The code needed to open the dialog box that you use to select which file to open is implemented using the nsIFilePicker interface. The file open dialog will be opened when the Open button on the menu is selected, so it will need to go into a function, which will be called when the Open button is selected. Add anoncommand=”openDialog();”call to the open menu element. JavaScript would normally go into a file of its own, but for this example it can sit in the XUL file. Add the opening script tag and begin the function:

  function openDialog() {

The first line of the code inside the function sets a variable to hold the filePicker interface:

  var nsIFilePicker = Components.interfaces.nsIFilePicker;

You then set a second variable to hold the component and request an instance of the interface:

  var fileChooser =                                  


Next you set a variable that initializes the open file dialog, and pass it parameters that specify its type, its title and its mode:

   fileChooser.init(window, “Select a File to open”,

Finally, you create a variable that calls the show() method of the open file dialog, which is what displays the box on screen:

var fileBox =;

Don’t forget to add the closing curly brace to signify the end of the function. The code required to create the Save As dialog box is extremely similar. Create the following function and note that the only differences are the title and mode of the initialization variable:

function saveDialog() {
  var nsIFilePicker = Components.interfaces.nsIFilePicker;
  var fileChooser =
fileChooser.init(window, “Select a Location to save”,
  var fileBox =;

Close off the script tag and save the file as opensave.xul in the same location as the rdf file describing it. Open the file from inside Mozilla using its chrome url and you should get your simple menu bar and simple menu. Selecting the Open will open the Select a File to open dialog box, and selecting Save will open the Select a Location to save dialog box.  The functionality to actually open or save files requires far more code and won’t be discussed here. Once you’re done, choose close on your menu and Mozilla should exit.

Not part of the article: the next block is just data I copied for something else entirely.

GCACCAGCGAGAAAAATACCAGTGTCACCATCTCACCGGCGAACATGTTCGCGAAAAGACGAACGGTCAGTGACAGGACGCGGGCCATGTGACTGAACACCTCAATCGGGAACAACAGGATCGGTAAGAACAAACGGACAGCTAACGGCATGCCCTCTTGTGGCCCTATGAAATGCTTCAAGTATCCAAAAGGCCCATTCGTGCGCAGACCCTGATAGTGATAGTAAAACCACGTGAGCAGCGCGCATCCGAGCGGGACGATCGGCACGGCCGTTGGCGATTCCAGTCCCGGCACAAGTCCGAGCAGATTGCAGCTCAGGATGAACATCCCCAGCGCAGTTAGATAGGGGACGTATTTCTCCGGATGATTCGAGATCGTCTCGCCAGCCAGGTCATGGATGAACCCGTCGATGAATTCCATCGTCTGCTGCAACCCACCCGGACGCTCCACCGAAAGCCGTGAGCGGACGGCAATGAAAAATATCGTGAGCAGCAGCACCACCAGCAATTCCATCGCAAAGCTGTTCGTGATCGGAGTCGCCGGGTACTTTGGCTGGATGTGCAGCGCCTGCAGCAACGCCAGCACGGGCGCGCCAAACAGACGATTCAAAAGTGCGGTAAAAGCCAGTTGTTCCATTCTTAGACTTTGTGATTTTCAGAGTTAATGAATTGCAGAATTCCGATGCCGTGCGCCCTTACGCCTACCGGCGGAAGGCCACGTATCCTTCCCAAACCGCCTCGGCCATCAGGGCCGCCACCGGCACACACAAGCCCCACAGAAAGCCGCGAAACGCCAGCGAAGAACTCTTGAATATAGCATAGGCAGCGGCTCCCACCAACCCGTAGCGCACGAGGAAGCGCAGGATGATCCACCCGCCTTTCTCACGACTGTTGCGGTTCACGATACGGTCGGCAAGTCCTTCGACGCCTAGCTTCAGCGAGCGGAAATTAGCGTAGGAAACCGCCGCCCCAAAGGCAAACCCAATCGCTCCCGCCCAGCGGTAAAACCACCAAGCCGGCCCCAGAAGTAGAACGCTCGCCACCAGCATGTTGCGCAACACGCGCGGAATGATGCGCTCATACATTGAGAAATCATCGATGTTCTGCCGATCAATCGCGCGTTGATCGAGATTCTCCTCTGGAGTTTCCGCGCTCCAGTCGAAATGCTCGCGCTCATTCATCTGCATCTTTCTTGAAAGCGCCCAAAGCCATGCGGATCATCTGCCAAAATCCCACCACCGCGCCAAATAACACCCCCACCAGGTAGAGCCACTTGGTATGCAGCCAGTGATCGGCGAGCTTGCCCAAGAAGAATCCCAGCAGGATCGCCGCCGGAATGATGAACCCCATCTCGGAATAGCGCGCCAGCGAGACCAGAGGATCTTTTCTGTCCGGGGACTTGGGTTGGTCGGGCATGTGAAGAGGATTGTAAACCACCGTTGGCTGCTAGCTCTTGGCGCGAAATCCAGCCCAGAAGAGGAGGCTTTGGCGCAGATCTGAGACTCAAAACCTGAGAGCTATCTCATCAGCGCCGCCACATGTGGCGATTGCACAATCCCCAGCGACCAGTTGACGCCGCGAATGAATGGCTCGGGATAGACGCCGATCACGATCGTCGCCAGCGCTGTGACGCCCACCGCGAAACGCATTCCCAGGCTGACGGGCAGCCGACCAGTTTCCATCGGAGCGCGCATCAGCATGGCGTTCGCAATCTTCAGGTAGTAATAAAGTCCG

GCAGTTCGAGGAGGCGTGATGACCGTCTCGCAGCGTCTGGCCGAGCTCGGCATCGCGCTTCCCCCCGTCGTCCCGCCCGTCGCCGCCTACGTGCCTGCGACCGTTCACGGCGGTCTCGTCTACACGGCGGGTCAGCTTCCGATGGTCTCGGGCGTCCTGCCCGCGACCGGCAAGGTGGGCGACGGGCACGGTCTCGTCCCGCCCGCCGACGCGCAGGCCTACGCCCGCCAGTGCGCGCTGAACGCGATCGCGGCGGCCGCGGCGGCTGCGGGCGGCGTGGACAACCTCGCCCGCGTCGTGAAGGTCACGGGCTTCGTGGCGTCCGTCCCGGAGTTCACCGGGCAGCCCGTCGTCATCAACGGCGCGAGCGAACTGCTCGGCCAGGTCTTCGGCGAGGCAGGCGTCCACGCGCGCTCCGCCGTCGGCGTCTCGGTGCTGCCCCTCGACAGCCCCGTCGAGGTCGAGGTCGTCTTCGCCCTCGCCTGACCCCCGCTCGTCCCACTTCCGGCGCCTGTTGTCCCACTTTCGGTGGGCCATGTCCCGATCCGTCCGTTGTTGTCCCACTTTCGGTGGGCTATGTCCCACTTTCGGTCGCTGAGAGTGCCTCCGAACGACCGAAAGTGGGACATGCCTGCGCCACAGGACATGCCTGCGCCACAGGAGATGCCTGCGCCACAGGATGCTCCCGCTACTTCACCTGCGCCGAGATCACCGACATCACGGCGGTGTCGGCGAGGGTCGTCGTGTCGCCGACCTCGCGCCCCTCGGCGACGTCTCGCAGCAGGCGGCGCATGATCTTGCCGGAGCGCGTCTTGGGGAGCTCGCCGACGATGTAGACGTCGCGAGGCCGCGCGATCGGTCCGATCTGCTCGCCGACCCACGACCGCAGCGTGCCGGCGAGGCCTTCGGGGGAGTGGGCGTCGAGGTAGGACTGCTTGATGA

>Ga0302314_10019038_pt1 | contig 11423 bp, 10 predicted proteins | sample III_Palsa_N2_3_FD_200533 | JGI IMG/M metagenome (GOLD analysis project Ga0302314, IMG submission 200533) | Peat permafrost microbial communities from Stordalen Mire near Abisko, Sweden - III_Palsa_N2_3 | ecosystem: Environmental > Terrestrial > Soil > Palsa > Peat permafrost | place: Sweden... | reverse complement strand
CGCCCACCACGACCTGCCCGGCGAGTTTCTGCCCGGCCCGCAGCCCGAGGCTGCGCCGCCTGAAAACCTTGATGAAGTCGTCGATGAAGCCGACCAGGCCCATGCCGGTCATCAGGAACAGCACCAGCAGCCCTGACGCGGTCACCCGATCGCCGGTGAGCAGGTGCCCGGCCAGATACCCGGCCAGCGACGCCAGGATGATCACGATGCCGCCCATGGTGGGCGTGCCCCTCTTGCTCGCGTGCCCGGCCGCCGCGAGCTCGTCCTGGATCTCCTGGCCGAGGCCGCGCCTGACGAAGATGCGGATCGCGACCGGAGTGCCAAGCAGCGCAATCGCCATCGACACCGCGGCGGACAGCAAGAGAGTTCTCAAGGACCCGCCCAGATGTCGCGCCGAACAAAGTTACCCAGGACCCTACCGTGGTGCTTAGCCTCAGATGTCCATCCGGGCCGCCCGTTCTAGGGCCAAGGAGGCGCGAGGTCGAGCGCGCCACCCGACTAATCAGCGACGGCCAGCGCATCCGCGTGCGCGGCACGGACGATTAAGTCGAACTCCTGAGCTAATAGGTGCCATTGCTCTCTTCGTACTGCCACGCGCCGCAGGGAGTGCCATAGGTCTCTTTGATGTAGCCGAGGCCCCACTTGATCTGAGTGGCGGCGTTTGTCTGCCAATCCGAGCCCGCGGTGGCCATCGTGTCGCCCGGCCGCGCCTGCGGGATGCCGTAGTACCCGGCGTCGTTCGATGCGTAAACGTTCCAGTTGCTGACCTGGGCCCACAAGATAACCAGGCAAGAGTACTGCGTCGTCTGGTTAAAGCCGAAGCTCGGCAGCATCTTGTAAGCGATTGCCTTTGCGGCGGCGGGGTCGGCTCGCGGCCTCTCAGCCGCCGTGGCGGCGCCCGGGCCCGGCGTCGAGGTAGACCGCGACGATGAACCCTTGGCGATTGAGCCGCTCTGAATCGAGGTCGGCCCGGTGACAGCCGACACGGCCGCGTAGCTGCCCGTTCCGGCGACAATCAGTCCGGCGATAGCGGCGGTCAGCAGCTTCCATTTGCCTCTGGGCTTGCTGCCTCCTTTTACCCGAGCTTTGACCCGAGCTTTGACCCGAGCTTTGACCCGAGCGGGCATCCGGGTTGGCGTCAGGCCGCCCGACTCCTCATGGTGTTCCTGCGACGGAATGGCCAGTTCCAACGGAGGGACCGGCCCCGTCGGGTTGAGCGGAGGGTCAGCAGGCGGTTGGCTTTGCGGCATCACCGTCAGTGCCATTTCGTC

{mospagebreak title=The keyset element}

One final thing you can use in the example is the keyset element. The keyset element is used to specify a key combination that someone using the application can press to select menuitems without having to navigate the menus. The keyset element contains its children, individual key elements that define the keyboard shortcuts. The key elements need an id attribute which ties in with an attribute used on the menuitem they are a shortcut for, a modifiers attribute which specifies which special key should be pressed, a key attribute which specifies the keyboard key used in conjunction with the special key, and an event that calls whichever function they should be associated with. For this example, you can use the following keyset:

  <key id=”openKey” modifiers=”control” key=”O”
  <key id=”saveKey” modifiers=”control” key=”S”
  <key id=”exitKey” modifiers=”control” key=”E”

You’ll need to associate each of the keys to their respective menuitems, so add a key=”openKey” attribute to the open menuitem, a key=”saveKey” attribute to the save menuitem and a key=”exitKey” attribute to the exit menuitem. Now save the file and access it again via Mozilla, and press Ctrl + o to bring up the open dialog. If you expand the menu yourself, you’ll see that Mozilla has added explanatory text to the relevant menuitems to advise of the keyboard shortcuts that can be used.

This article has given an introduction to the object model used by XUL and has provided a basic example of the combination of Mozilla components and interfaces that make up the abstraction layer.  There is far, far more you can do using a combination of JavaScript and the XPCOM elements, anything in fact that any full-fledged application programming language can achieve.